Since reading the book, I've found myself compulsively testing one of its main case studies: Google's automatically personalized search results. Try searching for "guns": I don't see the NRA on the first page, but friends do. Huge differences on "abortion" too: some people see Planned Parenthood, other people see Catholic.com. Even searching for "bias" shows different results to me vs my wife!

Drawing on history, academic research, exclusive interviews, and a huge range of other sources, the author takes a hard look at the algorithms that increasingly shape how all of us think. He contends that unchecked profit-centric personalization threatens democracy. When you read the book, you'll come away convinced. And you'll appreciate how the book itself makes our democracy stronger.
67 of 72 people found the following review helpful
Don't miss The Filter Bubble! May 14 2011
By cpk - Published on Amazon.com
Format: Hardcover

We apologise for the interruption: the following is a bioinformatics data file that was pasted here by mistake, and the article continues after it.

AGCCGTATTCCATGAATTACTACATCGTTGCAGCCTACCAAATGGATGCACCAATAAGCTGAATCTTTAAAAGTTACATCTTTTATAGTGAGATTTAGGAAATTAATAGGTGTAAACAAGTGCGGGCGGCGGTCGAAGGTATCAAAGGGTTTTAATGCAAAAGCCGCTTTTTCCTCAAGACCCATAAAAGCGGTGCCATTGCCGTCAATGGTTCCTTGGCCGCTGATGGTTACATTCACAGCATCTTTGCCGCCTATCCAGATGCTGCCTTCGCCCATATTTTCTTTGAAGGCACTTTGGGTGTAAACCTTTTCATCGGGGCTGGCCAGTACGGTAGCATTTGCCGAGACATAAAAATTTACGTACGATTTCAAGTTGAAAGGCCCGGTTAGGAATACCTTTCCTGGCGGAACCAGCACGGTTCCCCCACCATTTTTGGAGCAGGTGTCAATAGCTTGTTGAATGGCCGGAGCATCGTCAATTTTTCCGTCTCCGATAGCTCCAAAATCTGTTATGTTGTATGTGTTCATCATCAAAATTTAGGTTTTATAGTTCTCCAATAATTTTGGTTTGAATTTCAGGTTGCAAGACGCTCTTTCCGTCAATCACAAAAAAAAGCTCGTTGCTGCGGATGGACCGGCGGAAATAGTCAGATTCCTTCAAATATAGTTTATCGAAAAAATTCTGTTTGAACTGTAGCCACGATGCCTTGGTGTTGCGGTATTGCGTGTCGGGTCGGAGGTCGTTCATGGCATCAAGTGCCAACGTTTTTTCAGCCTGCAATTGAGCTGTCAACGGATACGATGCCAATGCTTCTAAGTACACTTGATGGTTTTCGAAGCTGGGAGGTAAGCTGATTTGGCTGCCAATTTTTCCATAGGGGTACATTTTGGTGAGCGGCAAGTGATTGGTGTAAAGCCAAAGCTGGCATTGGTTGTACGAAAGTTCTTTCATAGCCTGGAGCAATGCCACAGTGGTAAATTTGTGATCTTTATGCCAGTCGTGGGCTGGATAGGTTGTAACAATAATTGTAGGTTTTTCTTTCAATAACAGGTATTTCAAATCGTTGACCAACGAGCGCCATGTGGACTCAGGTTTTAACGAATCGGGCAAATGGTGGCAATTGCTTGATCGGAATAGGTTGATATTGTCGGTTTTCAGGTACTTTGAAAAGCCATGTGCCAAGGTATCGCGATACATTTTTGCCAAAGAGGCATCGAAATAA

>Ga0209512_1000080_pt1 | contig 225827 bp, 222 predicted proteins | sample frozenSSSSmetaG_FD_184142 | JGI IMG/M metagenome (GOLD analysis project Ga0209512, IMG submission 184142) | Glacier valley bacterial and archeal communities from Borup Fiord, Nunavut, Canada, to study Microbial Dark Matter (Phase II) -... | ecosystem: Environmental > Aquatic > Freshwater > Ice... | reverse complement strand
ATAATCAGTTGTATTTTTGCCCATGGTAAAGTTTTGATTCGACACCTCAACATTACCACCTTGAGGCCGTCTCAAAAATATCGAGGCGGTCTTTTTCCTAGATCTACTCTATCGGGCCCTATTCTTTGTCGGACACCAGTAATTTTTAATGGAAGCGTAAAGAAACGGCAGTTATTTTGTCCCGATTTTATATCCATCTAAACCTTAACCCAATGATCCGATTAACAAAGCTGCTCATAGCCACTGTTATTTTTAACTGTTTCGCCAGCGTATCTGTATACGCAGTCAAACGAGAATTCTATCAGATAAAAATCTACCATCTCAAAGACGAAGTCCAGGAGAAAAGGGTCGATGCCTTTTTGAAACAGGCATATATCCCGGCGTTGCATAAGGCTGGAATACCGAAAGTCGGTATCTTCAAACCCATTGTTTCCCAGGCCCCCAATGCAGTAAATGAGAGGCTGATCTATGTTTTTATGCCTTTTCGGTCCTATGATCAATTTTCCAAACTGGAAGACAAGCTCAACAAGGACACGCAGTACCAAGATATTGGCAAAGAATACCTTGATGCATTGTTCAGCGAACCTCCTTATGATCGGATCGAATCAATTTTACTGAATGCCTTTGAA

The Filter Bubble does one of the most important things a book CAN do -- it sounds a warning about a major problem that has, til now, been mostly invisible. But Pariser doesn't just tell us how giants like Google and Facebook are limiting the information we see. He also explains, in clear, energetic prose, how the personalization of the Internet is affecting our relationships, our identities, our creativity and our democracy. As an added bonus, the book is a highly engaging and entertaining read -- packed with insights and anecdotes from fields as diverse as urban planning, advertising, literature, sociology, and computer science. At a time when exposure to surprising and challenging information is getting harder and harder to come by, this book will definitely broaden your perspective.